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In-depth reviews

Nissan Leaf review: range, battery & charging

The Leaf does a good job of getting close to its claimed range figures, although more modern rivals go further and charge faster

Overall rating

3.5 out of 5

Range, battery & charging rating

3.0 out of 5

Price
£28,495 - £31,995
Fuel Type:
Electric

Model

Range

Wallbox charge time

Rapid charge time

Leaf

168 miles

7hrs 30mins (6.6kW)

60mins (20-80%, 50kW)

Leaf e+

239 miles

11hrs (6.6kW)

90mins (20-80%, 50kW)

The Nissan Leaf has many tools in its armoury to maximise the number of miles it can travel on a charge. Even if you only stick it in Eco mode and forget about the range-maximising e-Pedal, the e+ version will do well over 200 miles. Some reports suggest the range-topper will charge at up to 100kW, though Nissan still quotes figures for a 50kW maximum – taking anything between 60 and 90 minutes for a 20-80% charge; rivals are faster in this regard.

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The Nissan does get an app for activating charging remotely, checking on the charging status, setting the climate control, and more. However, it’s rated extremely poorly on the various app stores, and our experience of it when living with the car is that it’s quite hard to use, needs updating or reinstalling too often, and sometimes fails to connect with the car at all.

Nissan Leaf range

The entry-level 39kWh Nissan Leaf’s claimed range is 168 miles from a charge, and in our own tests, we’ve consistently achieved more than 160, which is impressively close to the official number. Naturally, your Leaf’s range will vary based not only on how you drive it, but also on the accessories you use, such as air-conditioning.

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As with other electric cars, cold weather can affect your range, so you can expect the total driving range to dip – in this case to maybe as low as 130 miles – in cold weather or if you drive mostly on the motorway (where electric cars are less efficient than they are around town and on slower roads).

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The bigger-battery Leaf e+ version boosts the car's official range to 239 miles. During our extended period of time driving the car, we found it averaged around 3.5 miles per kWh and just over 210 miles in warmer weather and mixed driving conditions.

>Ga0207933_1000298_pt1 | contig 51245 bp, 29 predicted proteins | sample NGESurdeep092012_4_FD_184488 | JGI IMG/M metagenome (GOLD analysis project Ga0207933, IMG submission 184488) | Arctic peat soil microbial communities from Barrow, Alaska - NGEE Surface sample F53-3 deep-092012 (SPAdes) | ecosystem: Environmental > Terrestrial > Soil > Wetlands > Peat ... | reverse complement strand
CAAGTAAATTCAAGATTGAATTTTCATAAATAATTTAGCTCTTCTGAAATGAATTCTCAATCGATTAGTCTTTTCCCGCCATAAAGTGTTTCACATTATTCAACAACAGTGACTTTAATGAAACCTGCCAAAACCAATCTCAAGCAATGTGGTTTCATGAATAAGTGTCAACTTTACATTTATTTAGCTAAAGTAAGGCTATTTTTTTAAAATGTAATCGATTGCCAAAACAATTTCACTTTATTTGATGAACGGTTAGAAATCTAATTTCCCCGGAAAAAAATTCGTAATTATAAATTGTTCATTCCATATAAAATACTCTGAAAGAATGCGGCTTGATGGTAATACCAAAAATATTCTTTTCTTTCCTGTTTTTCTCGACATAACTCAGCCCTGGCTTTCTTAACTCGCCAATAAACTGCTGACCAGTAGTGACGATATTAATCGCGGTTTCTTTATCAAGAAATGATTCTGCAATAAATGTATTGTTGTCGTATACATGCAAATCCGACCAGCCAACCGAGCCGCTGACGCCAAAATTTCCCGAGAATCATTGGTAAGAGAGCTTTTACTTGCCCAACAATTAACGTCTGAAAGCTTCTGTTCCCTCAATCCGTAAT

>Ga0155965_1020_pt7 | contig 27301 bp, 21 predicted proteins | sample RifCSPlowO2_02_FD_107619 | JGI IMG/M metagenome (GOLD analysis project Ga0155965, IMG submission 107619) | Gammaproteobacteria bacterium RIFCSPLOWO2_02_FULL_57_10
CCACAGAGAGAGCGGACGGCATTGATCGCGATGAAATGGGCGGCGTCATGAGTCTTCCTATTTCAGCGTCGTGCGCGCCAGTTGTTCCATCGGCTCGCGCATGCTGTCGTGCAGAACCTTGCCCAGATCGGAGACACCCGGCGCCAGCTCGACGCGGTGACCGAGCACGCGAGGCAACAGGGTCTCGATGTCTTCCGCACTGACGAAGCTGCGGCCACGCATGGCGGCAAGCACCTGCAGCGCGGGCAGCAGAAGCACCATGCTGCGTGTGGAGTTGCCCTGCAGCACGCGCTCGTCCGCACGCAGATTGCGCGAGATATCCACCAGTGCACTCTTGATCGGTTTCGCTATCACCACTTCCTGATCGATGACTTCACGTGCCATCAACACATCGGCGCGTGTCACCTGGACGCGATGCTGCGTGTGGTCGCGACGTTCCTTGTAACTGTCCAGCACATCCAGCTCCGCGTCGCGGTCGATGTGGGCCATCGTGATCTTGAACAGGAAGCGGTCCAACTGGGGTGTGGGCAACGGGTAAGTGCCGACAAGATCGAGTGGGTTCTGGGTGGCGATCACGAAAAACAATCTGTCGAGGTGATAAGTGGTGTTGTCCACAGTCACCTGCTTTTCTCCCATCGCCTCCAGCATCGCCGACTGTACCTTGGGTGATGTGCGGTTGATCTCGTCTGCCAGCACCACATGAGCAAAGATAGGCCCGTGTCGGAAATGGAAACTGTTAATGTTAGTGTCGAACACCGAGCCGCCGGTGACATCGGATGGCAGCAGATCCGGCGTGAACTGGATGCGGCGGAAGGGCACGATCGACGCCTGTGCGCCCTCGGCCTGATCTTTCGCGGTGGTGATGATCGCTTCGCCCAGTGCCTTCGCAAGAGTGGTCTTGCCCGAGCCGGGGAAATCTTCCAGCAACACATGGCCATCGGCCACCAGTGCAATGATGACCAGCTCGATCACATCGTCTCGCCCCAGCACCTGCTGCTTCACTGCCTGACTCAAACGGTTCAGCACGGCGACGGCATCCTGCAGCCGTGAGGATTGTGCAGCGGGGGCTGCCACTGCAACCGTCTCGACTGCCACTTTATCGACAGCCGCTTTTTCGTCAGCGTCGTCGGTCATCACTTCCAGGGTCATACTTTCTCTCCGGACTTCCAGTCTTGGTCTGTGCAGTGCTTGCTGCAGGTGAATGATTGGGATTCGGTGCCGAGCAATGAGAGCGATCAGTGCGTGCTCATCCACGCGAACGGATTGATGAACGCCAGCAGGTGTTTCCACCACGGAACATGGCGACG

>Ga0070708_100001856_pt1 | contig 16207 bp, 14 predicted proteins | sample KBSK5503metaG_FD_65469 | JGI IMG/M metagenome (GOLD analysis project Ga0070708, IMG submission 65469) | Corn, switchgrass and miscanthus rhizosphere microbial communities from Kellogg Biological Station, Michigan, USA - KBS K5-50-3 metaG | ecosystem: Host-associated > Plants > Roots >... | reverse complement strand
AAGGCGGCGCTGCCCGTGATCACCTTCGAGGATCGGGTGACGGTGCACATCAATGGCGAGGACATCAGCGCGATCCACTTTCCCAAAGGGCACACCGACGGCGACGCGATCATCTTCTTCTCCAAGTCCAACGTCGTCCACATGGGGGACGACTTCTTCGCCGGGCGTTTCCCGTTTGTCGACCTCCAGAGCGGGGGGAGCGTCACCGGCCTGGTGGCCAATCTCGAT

Charge time

Electric car charging technology is evolving rapidly and while the Leaf’s compatibility with CHAdeMO charging connectors was fine when the second-generation model made its debut in 2018, things have since moved on and now the much faster CCS port has become the industry standard. 

As a result of this, the Leaf’s maximum rapid charging speed maxes out at just 50kW – half that of what’s possible in a Vauxhall Corsa Electric. Nissan says a 20-80% charge will take 60 or 90 minutes for the 40kWh and 62kWh models respectively. Whichever way you look at it, almost all rivals – even those with bigger batteries – can charge faster; both the cheaper MG4 and pricier Volkswagen ID.3 max out at around 135kW and can perform similar charges in less than 40 minutes.

Most of the time, however, you’ll likely be plugging into a 7.4kW home wallbox; this will charge the standard Leaf to 100% in seven hours, while the e+ model will take slightly longer at 10.5 hours. Of course, you can always use a standard three-pin plug, although this will at least take a tedious 18 hours to complete a full charge.

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Richard is editor of DrivingElectric, as well as sister site Carbuyer.co.uk, and a regular contributor to Auto Express. An electric and hybrid car advocate, he spent more than five years working on the news and reviews desk at Auto Express and has driven almost every new car currently on sale.

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